The Confessing Movement within the Methodist Church puts out a monthly collection of articles about some of the problems facing our denomination, and these are thoughtful caring people who want to find a solution through separation over issues of scriptural authority, particularly around the issue of inclusion of lgbtqi people, while maintaining some of our ties in the missional work that we are accomplishing around the world.
The articles are not inflammatory, perhaps that’s something different between online media about print pieces… Well some print pieces…. But these pieces were genuinely kind and respectful to those they disagreed with.
I was impressed.
The primary suggestion of the article was that we could find a way to separate without schism. Which sounds daft… What’s the difference? The author didn’t really offer up an explanation except to suggest that we could still work in the world together. I suppose this means we can keep our publishing houses and support our seminaries together along with great missions like the Zimbabwe Orphans Endeavor and Nothing But Nets.
I still can’t see that this separation isn’t schism, but as a way forward it isn’t the worst or most animosity laced way forward. We could actually get along in this sort of paradigm without the conflicts.
The author comes at this from his work with the ecumenical movements, the ones to bring different branches of the church into conversation. Our Wesleyan heritage teaches us from the mouth of John of the Catholic Spirit, and it’s heart warming to know that those who follow in the Wesleyan tradition still hold to that sense of unity.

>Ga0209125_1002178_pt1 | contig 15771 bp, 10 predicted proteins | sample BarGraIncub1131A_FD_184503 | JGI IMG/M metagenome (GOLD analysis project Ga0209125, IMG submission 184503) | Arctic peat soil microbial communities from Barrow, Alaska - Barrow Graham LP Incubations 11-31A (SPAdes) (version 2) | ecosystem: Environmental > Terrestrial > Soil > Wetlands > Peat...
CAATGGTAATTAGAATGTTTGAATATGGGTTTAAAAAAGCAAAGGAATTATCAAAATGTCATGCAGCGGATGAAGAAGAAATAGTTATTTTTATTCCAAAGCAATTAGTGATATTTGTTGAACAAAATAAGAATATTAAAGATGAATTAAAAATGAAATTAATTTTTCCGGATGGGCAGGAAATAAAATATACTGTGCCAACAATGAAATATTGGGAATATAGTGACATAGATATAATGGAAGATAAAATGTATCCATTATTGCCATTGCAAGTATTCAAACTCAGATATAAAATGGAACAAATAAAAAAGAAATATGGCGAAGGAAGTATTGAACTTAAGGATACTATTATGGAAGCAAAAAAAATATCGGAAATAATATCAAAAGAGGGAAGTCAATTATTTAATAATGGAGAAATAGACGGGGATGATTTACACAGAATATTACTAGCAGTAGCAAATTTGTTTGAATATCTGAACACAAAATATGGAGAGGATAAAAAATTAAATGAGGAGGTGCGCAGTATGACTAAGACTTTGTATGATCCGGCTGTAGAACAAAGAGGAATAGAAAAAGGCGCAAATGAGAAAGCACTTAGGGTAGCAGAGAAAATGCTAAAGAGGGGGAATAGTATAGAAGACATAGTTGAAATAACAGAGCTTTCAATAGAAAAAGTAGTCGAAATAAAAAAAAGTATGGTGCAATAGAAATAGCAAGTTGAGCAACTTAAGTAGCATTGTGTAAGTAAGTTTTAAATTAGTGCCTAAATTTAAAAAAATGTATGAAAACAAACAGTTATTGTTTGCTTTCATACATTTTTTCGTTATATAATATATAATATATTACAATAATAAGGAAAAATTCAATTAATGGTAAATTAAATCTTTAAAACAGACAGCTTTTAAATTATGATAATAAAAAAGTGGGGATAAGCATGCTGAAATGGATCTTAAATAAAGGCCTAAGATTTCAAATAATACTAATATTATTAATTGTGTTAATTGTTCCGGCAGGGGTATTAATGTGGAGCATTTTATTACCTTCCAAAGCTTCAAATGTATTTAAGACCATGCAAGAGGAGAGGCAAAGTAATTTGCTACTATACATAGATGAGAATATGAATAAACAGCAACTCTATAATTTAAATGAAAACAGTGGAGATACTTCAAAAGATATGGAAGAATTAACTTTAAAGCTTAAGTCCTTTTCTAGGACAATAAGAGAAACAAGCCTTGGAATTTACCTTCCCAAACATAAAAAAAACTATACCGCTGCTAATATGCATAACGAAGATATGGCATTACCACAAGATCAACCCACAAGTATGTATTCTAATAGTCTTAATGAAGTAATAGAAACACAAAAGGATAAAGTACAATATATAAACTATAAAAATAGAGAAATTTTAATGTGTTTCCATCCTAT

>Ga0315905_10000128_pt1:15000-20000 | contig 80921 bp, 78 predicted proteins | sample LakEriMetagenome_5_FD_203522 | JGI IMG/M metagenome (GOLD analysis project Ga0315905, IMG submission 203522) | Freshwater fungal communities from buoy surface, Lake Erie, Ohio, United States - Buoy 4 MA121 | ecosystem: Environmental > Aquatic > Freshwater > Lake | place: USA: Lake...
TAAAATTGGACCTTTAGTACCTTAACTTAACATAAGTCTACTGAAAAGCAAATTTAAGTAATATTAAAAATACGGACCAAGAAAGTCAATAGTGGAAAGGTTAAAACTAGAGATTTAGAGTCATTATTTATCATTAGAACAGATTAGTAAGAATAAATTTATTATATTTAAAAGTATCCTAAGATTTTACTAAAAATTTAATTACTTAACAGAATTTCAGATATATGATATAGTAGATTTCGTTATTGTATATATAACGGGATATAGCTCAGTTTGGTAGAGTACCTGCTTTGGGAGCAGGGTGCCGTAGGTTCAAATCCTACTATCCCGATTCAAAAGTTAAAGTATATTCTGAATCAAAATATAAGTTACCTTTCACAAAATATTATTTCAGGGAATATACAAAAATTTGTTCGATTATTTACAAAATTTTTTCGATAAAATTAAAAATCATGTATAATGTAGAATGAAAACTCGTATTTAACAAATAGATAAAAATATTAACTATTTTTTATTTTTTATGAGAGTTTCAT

Yet breaking it at the same time seems odd.
I would love to put together a hopeful strategy of holding the two sides together, but I’m afraid the conclusion this person had reached is inevitable. But I disagree with him, no matter what you call such a separation, it will always be a schism – in as much as schism is possible in a world that knows no boundaries save what they draw themselves.
We cannot effectively practice a ban or offer that as a spiritual discipline in the way the early church did, so schism itself is almost it’s own anathema. But when we separate our leadership over a disagreement on authority, when we change up our structures and alienate each other from decisions about doctrine and our identity, there’s nothing else to call it but schism. Separation is merely a synonym, and I wish it wasn’t…